We (as Harry) see very little of Dumbledore in OoP and HBP, but neither does anyone else. He always seems to be in hurry, or missing. We know now he was out looking for Horcruxes and information. His end came sooner than he expected, and he had to hand over things to Harry in a somewhat incomplete form.

    I’m also remind you of the only time Harry saw Dumbledore agitated with him. It was in HBP after he told Harry about the Horcruxes. It was crucial that Harry understand that he doesn’t have to face Voldemort because of the prophecy, but he has to want to, willingly. Only then would Harry have the courage to do what Dumbledore knew he must one day do. Walk bravely into that forest and willingly lay down his life. Throughout all the things in all the books that Dumbledore tells Harry, this is the most important. He in essence is saying to Harry “neither I, nor the prophecy, nor anyone else can force you do this Harry. You have to be willing to do it of your own free will.” harry understood that.

    In summation, Dumbledore did not raise Harry for slaughter from the time he was a baby. He could not even have suspected that Harry held a horcrux in his scar until the end of COS when Harry was almost 13 yrs. old, and would not have had full proof until was almost 15, and at that time, he had almost as strong evidence that Harry could survive that death.

    I place the evidence presented into the hands of this very capable Jury, and rest my case.

  5. Miss Prewett says

    Jo, like any masterful author, manipulated my emotions so flawlessly that despite six previous books’ worth of (blind) Dumbledore loyalty, halfway through Deathly Hallows I felt, like Harry, incredibly betrayed and angered at Dumbledore’s motives, actions, and manipulations of certain characters (mainly Harry & Snape). However, once Dumbledore’s actions are explained in full (via Dumbledore’s time with Harry at King’s Cross as well as Snape’s memories), I felt my sympathies returning to Dumbledore. By the end, I was once again able to think of myself as “Dumbledore’s girl, through and through.”

    The back story on Dumbledore’s younger days was brilliantly done, pitting our tendency to mistrust anything Rita Skeeter writes against mounting evidence that she may, for once, have been correct. This gives us our first glimpse of a Dumbledore who is not omniscient or selfless as previously portrayed, but who shares many characteristics with Voldemort himself: incredibly brilliant, power-hungry, elitist, and somewhat of a loner. However, like Dumbledore explains to Harry at the end of Chamber of Secrets, what matters “…is our choices……far more than our abilities.” Despite Dumbledore’s resemblances to both Tom Riddle and Gellert Grindewald, he chose not to place himself in positions of high power and chose not to continue his youthful plans for wizard domination.

    Throughout the series we’ve thought of Dumbledore as Harry did: as if “he sprang into being venerable and silver-haired.” However, Jo depicts his chaotic and rebellious youth as the very catalyst that forged him into the wise, tolerant, loving wizard we’ve known since Sorcerer’s Stone. But Dumbledore himself admits that he makes mistakes (and those mistakes are often catastrophic). Knowing that Dumbledore has flaws, a secretive past, a hidden family tragedy, etc. makes him more real, more believable, and frankly more likable than a detached, omniscient Gandalf-figure.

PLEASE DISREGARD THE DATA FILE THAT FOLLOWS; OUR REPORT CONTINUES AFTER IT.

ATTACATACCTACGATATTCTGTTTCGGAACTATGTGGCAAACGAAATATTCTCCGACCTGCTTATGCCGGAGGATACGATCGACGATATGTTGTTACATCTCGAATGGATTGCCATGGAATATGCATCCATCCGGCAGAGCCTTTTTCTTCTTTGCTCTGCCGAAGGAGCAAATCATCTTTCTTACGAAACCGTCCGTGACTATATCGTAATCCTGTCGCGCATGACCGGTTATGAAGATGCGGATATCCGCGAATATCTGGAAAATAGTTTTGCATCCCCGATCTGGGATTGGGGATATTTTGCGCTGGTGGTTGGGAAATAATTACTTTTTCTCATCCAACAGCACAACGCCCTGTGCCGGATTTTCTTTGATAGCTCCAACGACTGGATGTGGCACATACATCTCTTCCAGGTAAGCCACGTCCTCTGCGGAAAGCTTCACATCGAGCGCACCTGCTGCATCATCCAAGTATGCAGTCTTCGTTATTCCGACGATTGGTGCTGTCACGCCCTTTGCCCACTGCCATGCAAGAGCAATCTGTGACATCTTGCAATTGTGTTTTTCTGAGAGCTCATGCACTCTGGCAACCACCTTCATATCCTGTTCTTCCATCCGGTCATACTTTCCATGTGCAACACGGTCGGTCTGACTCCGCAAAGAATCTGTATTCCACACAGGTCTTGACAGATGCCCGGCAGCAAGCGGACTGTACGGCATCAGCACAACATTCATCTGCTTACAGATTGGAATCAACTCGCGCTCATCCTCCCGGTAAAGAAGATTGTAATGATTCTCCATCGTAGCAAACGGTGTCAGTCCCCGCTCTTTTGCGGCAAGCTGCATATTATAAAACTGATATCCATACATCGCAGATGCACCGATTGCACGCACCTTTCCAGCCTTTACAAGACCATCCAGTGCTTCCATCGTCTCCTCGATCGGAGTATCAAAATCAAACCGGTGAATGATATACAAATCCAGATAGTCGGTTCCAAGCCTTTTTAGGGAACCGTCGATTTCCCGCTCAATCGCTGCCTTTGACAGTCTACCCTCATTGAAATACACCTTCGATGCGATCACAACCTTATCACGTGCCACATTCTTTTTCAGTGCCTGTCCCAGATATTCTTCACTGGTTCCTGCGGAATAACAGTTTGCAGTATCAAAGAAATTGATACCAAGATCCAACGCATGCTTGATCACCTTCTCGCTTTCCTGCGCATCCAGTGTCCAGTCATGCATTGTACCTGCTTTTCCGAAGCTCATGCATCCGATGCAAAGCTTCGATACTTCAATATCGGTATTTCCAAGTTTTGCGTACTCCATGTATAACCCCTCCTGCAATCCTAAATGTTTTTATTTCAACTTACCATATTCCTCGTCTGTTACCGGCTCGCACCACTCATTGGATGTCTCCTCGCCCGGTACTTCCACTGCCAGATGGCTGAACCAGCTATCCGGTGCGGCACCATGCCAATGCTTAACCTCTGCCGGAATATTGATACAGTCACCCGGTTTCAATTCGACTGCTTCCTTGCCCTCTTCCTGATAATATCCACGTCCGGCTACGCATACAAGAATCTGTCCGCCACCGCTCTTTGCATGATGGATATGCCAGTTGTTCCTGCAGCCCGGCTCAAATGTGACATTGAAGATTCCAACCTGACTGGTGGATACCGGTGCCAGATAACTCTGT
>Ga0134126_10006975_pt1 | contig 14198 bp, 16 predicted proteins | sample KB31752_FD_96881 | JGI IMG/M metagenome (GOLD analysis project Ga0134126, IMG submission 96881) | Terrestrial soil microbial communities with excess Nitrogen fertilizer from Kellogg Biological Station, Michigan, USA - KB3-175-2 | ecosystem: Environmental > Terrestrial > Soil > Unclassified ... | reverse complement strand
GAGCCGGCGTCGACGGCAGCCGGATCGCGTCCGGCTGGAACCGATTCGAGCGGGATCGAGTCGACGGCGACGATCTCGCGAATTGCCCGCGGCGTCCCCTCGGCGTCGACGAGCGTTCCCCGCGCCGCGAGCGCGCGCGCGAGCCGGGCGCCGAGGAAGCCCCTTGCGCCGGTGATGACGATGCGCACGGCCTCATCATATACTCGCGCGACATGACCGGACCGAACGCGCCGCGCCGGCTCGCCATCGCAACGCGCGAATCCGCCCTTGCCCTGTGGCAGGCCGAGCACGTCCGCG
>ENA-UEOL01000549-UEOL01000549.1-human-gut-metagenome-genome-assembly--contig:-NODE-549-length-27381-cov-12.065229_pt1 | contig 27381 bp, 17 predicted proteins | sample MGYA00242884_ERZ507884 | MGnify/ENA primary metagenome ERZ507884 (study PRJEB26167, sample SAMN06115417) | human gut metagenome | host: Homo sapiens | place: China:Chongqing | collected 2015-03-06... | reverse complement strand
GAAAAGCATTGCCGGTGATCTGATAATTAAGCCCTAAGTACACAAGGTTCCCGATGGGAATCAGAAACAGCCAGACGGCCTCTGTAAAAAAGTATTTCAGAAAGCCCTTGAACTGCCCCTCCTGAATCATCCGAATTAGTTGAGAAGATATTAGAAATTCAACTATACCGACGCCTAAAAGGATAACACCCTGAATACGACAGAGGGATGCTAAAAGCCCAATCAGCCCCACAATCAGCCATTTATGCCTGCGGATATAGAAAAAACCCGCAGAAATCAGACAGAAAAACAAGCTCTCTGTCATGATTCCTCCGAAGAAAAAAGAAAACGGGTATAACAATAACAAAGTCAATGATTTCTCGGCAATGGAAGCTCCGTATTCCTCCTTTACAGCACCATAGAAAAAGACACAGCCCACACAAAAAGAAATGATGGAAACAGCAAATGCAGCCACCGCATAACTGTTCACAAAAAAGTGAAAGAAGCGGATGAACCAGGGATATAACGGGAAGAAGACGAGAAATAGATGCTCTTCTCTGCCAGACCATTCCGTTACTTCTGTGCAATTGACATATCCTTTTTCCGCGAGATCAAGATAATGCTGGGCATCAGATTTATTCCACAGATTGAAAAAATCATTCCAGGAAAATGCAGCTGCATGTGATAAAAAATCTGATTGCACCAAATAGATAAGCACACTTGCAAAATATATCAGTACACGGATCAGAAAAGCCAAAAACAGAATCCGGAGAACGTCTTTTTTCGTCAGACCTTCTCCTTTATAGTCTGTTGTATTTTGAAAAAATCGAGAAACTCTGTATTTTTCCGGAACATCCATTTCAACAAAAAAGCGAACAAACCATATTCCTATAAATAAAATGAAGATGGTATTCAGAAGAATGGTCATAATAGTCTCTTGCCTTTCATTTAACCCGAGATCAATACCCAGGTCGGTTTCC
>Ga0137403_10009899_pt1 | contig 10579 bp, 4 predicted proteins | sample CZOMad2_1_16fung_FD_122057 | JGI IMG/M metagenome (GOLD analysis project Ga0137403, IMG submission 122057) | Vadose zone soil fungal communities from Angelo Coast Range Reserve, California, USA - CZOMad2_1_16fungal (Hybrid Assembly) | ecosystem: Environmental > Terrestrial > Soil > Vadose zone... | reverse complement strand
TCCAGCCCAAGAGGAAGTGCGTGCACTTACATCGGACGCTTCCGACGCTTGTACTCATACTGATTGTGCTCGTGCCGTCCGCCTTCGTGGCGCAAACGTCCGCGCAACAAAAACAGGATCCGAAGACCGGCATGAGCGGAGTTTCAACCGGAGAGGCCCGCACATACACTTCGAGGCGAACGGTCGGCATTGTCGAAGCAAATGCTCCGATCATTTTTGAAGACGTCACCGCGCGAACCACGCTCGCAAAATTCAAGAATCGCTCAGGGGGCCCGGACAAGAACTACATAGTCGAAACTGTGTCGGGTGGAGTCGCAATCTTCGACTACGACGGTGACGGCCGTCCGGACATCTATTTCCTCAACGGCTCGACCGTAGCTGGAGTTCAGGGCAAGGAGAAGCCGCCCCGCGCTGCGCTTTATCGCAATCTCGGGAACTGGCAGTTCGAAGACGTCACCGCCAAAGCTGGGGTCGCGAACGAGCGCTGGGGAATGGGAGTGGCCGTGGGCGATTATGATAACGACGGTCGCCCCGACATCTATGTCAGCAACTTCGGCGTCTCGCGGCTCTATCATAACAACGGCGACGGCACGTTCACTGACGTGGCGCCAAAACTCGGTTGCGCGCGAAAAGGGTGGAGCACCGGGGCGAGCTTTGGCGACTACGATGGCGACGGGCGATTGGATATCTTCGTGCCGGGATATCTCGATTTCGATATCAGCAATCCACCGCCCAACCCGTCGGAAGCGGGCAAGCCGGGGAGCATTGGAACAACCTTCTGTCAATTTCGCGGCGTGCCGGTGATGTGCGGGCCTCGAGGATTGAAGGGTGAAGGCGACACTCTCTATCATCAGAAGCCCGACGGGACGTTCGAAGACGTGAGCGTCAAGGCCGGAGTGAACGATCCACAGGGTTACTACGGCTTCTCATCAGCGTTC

Some people might claim that Snape’s real loyalty was a blatant use of misdirection, but I beg to differ. In nearly every book, Harry has been glaringly wrong in his judgment of someone’s loyalties or motives. Most obviously, he suspected Snape all though Sorcerer’s Stone, but as we learned Snape was protecting Harry the entire time. The series is remarkably symmetrical (that symmetry is enough to warrant an entire essay or editorial so I won’t expound on that here), and so it makes a lot of sense that Harry was very wrong about his Snape judgment in books one and seven.

    Rowling carefully uses point of view in her literary misdirection. Chapter One of Sorcerer’s Stone is told, more or less, from Professor McGonagall and Vernon Dursley’s points of view. From there forward, the series proceeds entirely from Harry’s perspective with a few notable exceptions. The Riddle House chapter in Goblet of Fire is shown from Frank Bryce’s standpoint, and in Half-Blood Prince we’re given two non-Harry POV’s: the Muggle Prime Minister and a third person neutral of Narcissa/Bellatrix/Snape in Spinner’s End. Finally, the Death Eater Social at the Malfoy’s in Deathly Hallows wraps us the only instances when what the readers know is not strictly through Harry’s paradigm. In this way, we truly go on the journey along with our hero, and so our reactions are usually in total alignment with Harry’s. We are vulnerable to carefully planned manipulation, but I think that is one of the best things about Jo’s writing: she pulls us into her world so completely that it seems only natural.

  6. What really threw me off in Half-Blood Prince was how the Dumbledore character was so different than the Dumbledore of the other books: his treatment of the Dursleys came close to Muggle baiting (bouncing glasses off their heads?), his assignment of the Horcrux memory retrieval task to Harry (no instructions, no advice, just “do it! yesterday!), and the language of the cave character. I was convinced this had to be (!) someone else.


    It certainly was unlike Harry’s idea of Dumbledore that was what we had in the first four books — but it was the Dumbledore of Prince that was the real Dumbledore.

    Narrative Misdirection at its finest.

  7. Manning67 says

    I will not repeat the deeply illuminating and perspicuous legal case made by Council, Billy the Kid.

    However, I will suggest this footnote: You, Sir, rock.

    I completely agree with Billy – I don’t think Dumbledore knew the full situation and its impact. And I am willing to go a little further – I don’t think Dumbledore *knew* that Harry was a Horcrux until midway through Book Six.

    The altered memory that Harry retrieved from Slughorn confirmed Dumbledore’s suspicion that Voldemort made quite a few Horcruxes. Prior to this knowledge, Dumbledore may have had suspicions that it was “more than 2,” but he didn’t know it was 7.